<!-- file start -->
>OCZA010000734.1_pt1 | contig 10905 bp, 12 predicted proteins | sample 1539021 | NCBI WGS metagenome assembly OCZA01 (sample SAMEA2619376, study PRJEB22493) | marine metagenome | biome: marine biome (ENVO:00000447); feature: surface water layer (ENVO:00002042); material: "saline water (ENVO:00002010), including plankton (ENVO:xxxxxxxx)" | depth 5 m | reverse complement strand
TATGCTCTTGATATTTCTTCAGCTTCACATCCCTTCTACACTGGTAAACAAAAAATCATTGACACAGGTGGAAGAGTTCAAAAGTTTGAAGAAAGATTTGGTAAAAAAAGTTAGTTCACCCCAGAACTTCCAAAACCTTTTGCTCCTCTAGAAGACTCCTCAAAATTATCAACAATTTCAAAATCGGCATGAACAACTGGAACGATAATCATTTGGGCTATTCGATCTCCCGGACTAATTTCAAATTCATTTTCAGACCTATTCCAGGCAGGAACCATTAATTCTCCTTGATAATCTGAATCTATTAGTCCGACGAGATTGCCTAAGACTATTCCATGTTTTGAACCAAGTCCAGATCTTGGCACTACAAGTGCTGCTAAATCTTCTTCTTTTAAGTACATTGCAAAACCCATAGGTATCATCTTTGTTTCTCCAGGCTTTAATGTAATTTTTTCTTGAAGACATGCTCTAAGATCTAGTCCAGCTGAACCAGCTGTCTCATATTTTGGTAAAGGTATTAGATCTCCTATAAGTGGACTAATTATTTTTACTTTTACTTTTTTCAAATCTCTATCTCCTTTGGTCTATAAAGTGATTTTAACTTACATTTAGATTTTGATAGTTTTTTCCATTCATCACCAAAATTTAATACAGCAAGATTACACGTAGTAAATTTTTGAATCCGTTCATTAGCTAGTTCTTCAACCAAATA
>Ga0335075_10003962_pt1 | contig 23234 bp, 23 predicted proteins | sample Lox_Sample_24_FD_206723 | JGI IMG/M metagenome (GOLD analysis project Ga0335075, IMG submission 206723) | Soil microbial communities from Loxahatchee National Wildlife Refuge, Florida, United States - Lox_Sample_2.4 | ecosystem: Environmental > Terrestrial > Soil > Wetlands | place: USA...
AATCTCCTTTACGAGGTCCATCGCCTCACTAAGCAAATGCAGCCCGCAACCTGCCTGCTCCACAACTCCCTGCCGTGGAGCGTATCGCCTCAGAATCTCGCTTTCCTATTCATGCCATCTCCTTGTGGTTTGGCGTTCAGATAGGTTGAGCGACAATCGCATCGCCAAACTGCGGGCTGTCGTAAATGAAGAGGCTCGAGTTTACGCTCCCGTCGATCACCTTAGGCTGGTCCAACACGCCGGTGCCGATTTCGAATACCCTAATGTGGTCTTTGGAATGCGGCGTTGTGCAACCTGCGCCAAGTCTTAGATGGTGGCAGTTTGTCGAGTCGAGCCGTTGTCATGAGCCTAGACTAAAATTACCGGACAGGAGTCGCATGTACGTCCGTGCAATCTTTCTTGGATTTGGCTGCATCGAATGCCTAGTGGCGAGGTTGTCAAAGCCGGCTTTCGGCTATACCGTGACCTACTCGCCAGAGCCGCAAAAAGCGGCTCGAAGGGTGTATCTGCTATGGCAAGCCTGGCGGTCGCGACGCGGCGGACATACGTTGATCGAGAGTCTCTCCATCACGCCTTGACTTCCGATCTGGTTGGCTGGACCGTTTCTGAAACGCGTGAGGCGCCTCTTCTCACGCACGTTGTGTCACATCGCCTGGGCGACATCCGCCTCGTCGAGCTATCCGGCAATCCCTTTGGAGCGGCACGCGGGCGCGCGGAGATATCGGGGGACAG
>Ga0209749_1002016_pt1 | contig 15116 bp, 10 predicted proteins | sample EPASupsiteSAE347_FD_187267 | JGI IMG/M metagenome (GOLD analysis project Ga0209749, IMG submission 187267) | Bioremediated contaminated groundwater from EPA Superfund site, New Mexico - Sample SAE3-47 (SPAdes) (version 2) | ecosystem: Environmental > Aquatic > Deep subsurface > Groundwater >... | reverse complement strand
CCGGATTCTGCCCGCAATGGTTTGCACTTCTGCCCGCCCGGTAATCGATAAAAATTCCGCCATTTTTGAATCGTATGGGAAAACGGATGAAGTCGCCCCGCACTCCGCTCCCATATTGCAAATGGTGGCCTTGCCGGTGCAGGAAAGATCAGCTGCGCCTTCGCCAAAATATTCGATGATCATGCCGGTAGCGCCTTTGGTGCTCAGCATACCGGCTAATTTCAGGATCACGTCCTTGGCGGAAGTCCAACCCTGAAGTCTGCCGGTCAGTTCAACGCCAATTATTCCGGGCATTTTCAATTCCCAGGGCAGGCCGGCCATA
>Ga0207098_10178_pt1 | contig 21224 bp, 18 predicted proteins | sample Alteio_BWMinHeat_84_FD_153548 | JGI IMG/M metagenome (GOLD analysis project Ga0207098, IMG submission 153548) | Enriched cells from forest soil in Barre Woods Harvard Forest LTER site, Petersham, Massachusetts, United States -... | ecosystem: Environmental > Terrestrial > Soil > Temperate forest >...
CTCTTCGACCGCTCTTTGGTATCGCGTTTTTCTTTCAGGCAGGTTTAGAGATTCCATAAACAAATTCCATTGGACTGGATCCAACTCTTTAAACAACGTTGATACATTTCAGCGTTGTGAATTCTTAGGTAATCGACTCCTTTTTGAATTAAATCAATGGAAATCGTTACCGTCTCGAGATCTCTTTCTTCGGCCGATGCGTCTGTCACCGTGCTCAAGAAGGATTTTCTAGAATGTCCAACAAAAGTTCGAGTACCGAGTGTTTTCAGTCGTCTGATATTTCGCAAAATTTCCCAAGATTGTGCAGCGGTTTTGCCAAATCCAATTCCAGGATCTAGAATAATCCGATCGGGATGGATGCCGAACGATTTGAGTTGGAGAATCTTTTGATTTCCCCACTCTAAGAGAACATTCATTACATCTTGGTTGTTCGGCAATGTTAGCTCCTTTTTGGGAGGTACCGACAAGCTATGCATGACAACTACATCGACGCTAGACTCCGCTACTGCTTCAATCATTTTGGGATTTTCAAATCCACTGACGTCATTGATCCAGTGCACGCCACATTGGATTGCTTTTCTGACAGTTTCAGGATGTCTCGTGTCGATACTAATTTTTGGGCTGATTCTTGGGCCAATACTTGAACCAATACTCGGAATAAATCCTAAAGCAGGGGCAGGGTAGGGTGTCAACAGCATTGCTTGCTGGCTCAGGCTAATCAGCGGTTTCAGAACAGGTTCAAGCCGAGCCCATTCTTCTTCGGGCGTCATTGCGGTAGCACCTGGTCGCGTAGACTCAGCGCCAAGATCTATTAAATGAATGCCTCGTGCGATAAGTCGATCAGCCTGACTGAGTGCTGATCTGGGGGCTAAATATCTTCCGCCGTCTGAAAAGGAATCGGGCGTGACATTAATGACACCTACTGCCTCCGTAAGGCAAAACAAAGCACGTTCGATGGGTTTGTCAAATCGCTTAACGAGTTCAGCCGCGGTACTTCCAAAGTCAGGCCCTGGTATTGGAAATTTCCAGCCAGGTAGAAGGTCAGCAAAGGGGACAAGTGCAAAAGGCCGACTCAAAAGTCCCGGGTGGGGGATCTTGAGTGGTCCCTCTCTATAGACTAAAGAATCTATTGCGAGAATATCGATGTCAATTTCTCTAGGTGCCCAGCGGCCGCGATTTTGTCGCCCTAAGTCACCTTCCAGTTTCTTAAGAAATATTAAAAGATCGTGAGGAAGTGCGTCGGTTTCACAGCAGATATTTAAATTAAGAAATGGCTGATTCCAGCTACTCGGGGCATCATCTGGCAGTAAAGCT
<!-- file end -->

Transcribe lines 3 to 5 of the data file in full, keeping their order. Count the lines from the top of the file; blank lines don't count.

>Ga0335075_10003962_pt1 | contig 23234 bp, 23 predicted proteins | sample Lox_Sample_24_FD_206723 | JGI IMG/M metagenome (GOLD analysis project Ga0335075, IMG submission 206723) | Soil microbial communities from Loxahatchee National Wildlife Refuge, Florida, United States - Lox_Sample_2.4 | ecosystem: Environmental > Terrestrial > Soil > Wetlands | place: USA...
AATCTCCTTTACGAGGTCCATCGCCTCACTAAGCAAATGCAGCCCGCAACCTGCCTGCTCCACAACTCCCTGCCGTGGAGCGTATCGCCTCAGAATCTCGCTTTCCTATTCATGCCATCTCCTTGTGGTTTGGCGTTCAGATAGGTTGAGCGACAATCGCATCGCCAAACTGCGGGCTGTCGTAAATGAAGAGGCTCGAGTTTACGCTCCCGTCGATCACCTTAGGCTGGTCCAACACGCCGGTGCCGATTTCGAATACCCTAATGTGGTCTTTGGAATGCGGCGTTGTGCAACCTGCGCCAAGTCTTAGATGGTGGCAGTTTGTCGAGTCGAGCCGTTGTCATGAGCCTAGACTAAAATTACCGGACAGGAGTCGCATGTACGTCCGTGCAATCTTTCTTGGATTTGGCTGCATCGAATGCCTAGTGGCGAGGTTGTCAAAGCCGGCTTTCGGCTATACCGTGACCTACTCGCCAGAGCCGCAAAAAGCGGCTCGAAGGGTGTATCTGCTATGGCAAGCCTGGCGGTCGCGACGCGGCGGACATACGTTGATCGAGAGTCTCTCCATCACGCCTTGACTTCCGATCTGGTTGGCTGGACCGTTTCTGAAACGCGTGAGGCGCCTCTTCTCACGCACGTTGTGTCACATCGCCTGGGCGACATCCGCCTCGTCGAGCTATCCGGCAATCCCTTTGGAGCGGCACGCGGGCGCGCGGAGATATCGGGGGACAG
>Ga0209749_1002016_pt1 | contig 15116 bp, 10 predicted proteins | sample EPASupsiteSAE347_FD_187267 | JGI IMG/M metagenome (GOLD analysis project Ga0209749, IMG submission 187267) | Bioremediated contaminated groundwater from EPA Superfund site, New Mexico - Sample SAE3-47 (SPAdes) (version 2) | ecosystem: Environmental > Aquatic > Deep subsurface > Groundwater >... | reverse complement strand